When Houses Look Alike

An 11 year-old recently asked me, “how can you tell how old a house is?” It’s a good question, and I was thinking back on it for the rest of the day, wondering if I had answered it the best way. The truth is, it’s complex. Of course I am often checking my field guide, but my first two answers were materials and style.

Sometimes you walk through a neighborhood and it all but shouts its time period at you. That’s exactly what happened to me recently in Seattle’s neighborhood of Capitol Hill. I somehow wandered into a pocket of beautiful, ornate American Foursquare houses. One after another.

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The American Foursquare house, a Prairie style subtype characterized by a hipped roof, symmetry, and a front entry, originated in Chicago (Oak Park and River Forest in particular are home to landmark Prairie style houses). The Prairie Style is one of very few styles rooted in the United States. The style is credited to a group of Chicago architects, including Frank Lloyd Wright (who, no surprise, lived in Oak Park), that have since become known as the Prairie School. It was a short-lived but exceedingly popular style, and it quickly spread across the country through magazines and pattern books.

American Foursquare houses are common in the early 20th century suburbs of large cities (hello, Oak Park and Capitol Hill!), most being constructed between 1905 and 1915. The area of the Capitol Hill neighborhood that I had stumbled into rang true. I started looking up construction dates: 1907, 1910, 1906, 1906. We complain now about the look-alike houses, and maybe it has gone too far with the mirrored cookie-cutter houses of modern suburbia, but the truth is, that’s how style works. It tells of a time period, a place, and a trend.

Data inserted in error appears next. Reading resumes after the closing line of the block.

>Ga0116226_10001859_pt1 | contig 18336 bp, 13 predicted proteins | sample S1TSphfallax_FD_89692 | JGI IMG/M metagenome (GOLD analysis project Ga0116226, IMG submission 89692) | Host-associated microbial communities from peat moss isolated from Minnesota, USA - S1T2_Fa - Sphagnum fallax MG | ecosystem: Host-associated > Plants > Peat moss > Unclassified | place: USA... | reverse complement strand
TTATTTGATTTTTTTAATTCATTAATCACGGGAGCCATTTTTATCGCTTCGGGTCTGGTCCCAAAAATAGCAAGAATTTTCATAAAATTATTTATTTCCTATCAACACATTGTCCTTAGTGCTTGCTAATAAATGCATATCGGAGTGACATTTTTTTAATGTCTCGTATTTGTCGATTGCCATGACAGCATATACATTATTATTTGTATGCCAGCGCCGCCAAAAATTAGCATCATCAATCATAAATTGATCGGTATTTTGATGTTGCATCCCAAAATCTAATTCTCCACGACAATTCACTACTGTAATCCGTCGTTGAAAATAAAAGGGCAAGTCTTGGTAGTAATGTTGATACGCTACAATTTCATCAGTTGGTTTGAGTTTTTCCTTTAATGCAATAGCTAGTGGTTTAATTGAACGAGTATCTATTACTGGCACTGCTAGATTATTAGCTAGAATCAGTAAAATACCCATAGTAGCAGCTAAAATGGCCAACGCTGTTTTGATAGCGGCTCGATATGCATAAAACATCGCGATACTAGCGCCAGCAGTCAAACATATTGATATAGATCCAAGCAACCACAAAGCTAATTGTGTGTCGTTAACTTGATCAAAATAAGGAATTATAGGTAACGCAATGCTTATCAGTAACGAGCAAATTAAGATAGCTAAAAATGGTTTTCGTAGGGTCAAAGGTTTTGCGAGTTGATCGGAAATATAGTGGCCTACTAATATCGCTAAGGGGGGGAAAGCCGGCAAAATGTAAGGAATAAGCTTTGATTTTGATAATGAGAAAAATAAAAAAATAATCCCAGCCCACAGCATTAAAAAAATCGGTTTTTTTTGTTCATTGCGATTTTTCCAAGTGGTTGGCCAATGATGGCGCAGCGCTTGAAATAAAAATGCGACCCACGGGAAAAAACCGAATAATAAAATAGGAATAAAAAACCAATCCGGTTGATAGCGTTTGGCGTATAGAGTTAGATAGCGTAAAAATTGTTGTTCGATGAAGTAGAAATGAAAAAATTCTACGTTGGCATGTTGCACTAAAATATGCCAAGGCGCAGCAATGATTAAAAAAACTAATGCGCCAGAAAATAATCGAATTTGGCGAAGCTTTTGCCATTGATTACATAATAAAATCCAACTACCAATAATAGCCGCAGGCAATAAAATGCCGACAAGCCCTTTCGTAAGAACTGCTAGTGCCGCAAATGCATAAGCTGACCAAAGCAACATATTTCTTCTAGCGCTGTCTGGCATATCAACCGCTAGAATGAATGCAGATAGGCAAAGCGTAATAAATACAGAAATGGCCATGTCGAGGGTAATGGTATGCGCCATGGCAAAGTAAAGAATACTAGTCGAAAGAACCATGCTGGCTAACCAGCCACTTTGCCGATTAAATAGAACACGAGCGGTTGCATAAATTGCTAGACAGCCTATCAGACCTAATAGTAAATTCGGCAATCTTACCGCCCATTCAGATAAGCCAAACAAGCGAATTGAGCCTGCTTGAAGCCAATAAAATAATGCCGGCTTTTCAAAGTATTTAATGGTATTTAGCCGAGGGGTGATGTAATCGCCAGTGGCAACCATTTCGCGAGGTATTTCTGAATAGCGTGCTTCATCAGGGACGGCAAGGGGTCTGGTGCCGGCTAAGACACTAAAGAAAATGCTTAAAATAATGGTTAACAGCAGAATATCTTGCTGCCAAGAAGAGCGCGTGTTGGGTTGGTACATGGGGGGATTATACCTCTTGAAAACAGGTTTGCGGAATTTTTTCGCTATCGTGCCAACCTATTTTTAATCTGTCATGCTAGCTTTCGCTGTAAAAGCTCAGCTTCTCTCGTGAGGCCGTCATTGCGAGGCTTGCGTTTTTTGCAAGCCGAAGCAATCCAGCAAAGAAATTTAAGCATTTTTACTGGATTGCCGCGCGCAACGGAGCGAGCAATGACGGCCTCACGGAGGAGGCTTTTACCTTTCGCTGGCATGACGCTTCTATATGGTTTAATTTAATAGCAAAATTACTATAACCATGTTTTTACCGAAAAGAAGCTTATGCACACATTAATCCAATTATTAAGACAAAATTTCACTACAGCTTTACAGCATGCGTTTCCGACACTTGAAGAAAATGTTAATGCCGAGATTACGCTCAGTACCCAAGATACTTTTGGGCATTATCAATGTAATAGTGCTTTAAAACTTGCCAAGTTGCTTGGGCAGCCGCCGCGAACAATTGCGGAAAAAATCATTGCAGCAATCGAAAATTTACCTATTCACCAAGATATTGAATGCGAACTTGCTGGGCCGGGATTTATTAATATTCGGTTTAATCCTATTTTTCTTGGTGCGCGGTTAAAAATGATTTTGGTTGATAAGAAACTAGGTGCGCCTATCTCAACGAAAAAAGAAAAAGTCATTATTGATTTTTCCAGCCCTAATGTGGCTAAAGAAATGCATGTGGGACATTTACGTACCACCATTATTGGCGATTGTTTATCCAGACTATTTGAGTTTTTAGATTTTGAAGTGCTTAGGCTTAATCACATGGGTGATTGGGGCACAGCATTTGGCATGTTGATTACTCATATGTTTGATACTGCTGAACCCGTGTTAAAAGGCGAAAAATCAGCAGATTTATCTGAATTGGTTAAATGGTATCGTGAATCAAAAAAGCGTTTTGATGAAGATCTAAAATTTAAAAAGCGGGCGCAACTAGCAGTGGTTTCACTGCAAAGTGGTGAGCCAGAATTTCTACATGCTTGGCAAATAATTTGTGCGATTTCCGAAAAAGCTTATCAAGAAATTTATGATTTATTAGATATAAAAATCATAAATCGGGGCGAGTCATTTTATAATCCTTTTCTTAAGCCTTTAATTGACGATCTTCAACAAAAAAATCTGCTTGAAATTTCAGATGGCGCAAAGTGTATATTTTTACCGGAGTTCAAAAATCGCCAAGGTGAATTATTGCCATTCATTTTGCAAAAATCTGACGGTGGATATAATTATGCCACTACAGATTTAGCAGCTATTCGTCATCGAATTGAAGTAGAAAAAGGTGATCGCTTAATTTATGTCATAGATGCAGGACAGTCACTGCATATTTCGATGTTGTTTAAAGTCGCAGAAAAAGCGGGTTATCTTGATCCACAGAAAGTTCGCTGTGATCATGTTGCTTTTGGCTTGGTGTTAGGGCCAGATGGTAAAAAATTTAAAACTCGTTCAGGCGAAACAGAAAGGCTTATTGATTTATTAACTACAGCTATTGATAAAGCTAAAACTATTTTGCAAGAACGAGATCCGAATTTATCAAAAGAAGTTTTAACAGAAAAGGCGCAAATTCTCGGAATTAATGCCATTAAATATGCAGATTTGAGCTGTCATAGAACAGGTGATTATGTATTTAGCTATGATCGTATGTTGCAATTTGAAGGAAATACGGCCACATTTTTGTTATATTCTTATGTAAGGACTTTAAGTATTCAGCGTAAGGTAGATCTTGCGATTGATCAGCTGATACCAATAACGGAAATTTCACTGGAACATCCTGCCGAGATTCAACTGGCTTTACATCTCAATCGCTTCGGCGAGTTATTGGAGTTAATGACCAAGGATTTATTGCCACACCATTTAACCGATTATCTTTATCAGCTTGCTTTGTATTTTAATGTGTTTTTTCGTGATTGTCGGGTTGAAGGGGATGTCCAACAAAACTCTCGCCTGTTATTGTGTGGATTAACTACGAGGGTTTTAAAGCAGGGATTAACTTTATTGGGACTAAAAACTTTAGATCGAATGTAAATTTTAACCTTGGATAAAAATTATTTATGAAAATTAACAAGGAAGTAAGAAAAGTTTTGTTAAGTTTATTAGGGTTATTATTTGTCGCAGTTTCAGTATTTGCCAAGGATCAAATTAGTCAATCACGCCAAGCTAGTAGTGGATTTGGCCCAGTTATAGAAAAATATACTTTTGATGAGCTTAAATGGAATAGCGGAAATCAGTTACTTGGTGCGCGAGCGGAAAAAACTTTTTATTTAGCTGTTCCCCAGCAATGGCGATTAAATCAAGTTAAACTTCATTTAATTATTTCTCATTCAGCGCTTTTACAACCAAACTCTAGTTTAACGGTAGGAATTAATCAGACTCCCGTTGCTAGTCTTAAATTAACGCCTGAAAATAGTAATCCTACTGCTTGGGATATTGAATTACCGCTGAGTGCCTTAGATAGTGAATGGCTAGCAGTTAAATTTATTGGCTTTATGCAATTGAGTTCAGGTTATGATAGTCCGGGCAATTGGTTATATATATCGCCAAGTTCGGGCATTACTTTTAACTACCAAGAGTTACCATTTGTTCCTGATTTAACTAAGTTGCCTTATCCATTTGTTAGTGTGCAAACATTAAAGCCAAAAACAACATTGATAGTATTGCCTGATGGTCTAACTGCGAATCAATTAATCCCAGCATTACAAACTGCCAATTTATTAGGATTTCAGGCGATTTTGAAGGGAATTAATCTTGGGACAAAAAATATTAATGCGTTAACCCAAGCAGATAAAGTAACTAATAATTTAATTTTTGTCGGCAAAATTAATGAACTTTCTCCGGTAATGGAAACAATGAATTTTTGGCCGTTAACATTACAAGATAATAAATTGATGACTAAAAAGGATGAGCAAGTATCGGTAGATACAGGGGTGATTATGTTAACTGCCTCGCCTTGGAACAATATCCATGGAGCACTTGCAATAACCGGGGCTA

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One American Foursquare even as a matching little free library out front.
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9 thoughts on “When Houses Look Alike

    1. Oo how interesting! I will have to look into this! Suspecting this is a local variation on the national style. Maybe that’s why these are so much more ornate? I saw some very similar ones in Portland this weekend, they had the same form and large brackets but not as intricate detailing/windows.

      Liked by 1 person

    2. Thanks for the article, so interesting! It does look like it was such a popular Seattle variation it became its own subtype: “Perhaps nowhere was this more evident than in the wide use of the foursquare style, which became so common that it was soon known as the Seattle Box. (Its popularity was not limited to the Northwest; in its many manifestations it was also known as the “Denver Box,” “Prairie Box,” and several other regional appellations.)”

      Liked by 1 person

  1. […] If you ask me, I’ll give you a whole symposium of lectures about why I dislike cookie-cutter vinyl-village-style houses. But Susie Trexler reminds us that at one time even the venerated American Foursquare was the trend, and they were built by the bazillions. Read When Houses Look Alike […]

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